• Is Open Source The AI Nirvana for Intel? [Ed: openwashing a malicious company using buzzwords and urban myths]
  • Writing Chuck – Joke As A Service
    Recently I really got interested to learn Go, and to be honest I found it to be a beautiful language. I personally feel that it has that performance boost factor from a static language background and easy prototype and get things done philosophy from dynamic language background. The real inspiration to learn Go was these amazing number of tools written and the ease with which these tools perform although they seem to be quite heavy. One of the good examples is Docker. So I thought I would write some utility for fun, I have been using fortune, this is a Linux utility which gives random quotes from a database. I thought let me write something similar but let me do something with jokes, keeping this mind I was actually searching for what can I do and I landed up on jokes about Chuck Norris or as we say it facts about him. I landed up on chucknorris.io they have an API which can return different jokes about Chuck, and there it was my opportunity to put something up and I chose Go for it.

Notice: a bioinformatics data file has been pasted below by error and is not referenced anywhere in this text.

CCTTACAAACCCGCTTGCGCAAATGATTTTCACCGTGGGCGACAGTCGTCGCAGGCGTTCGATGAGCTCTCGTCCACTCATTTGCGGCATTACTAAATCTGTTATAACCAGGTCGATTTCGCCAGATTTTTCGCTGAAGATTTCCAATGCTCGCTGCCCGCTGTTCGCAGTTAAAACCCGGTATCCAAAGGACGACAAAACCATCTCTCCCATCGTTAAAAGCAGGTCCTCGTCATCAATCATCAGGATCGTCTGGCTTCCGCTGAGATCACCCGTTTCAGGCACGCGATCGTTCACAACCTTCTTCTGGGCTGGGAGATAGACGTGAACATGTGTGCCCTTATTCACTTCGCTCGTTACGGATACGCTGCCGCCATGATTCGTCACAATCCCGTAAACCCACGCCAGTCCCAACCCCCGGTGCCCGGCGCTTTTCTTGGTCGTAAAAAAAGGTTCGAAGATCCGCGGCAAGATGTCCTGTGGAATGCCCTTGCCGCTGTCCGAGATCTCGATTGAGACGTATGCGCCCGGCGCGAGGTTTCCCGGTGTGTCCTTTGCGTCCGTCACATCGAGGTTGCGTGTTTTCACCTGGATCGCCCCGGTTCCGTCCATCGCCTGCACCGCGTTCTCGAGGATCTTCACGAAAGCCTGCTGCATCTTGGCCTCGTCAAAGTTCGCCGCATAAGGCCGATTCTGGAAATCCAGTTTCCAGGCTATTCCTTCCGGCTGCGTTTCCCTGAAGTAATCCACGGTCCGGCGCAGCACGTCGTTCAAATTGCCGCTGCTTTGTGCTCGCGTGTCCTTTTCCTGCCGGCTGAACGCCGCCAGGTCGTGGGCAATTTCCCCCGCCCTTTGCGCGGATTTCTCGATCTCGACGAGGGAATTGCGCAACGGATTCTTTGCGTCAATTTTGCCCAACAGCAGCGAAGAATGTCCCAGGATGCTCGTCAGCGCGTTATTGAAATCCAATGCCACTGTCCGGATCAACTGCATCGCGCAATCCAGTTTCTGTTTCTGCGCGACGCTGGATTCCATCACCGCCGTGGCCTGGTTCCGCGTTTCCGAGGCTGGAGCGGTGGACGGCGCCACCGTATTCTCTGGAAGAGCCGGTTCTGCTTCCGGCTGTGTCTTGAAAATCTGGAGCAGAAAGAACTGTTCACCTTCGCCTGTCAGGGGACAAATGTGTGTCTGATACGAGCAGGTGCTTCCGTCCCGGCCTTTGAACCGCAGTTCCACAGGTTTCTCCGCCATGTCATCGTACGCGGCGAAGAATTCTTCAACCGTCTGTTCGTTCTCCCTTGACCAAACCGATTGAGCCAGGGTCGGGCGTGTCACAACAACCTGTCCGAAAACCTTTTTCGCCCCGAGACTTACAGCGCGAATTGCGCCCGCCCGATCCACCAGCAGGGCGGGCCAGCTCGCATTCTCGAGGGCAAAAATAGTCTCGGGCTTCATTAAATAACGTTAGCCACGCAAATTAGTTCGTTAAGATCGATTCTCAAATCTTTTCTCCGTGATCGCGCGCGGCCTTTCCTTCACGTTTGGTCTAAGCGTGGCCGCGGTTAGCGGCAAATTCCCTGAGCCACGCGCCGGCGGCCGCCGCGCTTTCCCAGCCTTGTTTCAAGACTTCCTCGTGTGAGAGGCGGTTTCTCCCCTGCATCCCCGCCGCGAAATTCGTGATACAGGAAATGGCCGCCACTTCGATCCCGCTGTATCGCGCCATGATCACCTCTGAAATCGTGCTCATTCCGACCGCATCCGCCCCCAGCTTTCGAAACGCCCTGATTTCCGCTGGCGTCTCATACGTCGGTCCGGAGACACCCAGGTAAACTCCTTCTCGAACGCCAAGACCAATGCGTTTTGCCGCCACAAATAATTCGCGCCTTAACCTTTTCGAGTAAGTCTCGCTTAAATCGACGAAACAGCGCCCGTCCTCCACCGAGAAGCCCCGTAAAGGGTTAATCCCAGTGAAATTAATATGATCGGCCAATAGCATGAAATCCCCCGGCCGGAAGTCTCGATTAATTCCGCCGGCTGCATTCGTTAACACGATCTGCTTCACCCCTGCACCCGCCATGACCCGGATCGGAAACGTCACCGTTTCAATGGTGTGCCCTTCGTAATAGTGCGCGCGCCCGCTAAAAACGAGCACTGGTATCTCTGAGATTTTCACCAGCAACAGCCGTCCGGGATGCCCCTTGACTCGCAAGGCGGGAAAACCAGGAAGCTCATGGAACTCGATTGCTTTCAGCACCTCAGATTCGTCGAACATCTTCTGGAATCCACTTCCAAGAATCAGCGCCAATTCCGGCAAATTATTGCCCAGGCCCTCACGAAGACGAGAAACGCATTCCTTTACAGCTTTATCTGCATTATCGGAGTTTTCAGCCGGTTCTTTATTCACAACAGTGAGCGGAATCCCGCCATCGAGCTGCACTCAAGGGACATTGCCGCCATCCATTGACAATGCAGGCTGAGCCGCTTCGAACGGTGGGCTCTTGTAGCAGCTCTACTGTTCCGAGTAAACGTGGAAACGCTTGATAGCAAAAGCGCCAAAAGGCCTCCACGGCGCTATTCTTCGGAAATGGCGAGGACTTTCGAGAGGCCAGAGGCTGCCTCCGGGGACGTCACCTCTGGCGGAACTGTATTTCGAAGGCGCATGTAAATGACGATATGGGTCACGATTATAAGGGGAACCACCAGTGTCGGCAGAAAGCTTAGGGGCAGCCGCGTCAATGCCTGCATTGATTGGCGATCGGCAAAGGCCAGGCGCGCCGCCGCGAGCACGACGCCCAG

today's howtos

Security: Updates, IBM, Elytron and Container Vulnerability Scanning

  • Security updates for Friday
  • IBM Security launches open-source AI
    IBM Security unveiled an open-source toolkit at RSA 2018 that will allow the cyber community to test their AI-based security defenses against a strong and complex opponent in order to help build resilience and dependability into their systems.
  • Elytron: A New Security Framework in WildFly/JBoss EAP
    Elytron is a new security framework that ships with WildFly version 10 and Red Hat JBoss Enterprise Application Platform (EAP) 7.1. This project is a complete replacement of PicketBox and JAAS. Elytron is a single security framework that will be usable for securing management access to the server and for securing applications deployed in WildFly. You can still use the legacy security framework, which is PicketBox, but it is a deprecated module; hence, there is no guarantee that PicketBox will be included in future releases of WildFly. In this article, we will explore the components of Elytron and how to configure them in Wildfly.
  • PodCTL #32 – Container Vulnerability Scanning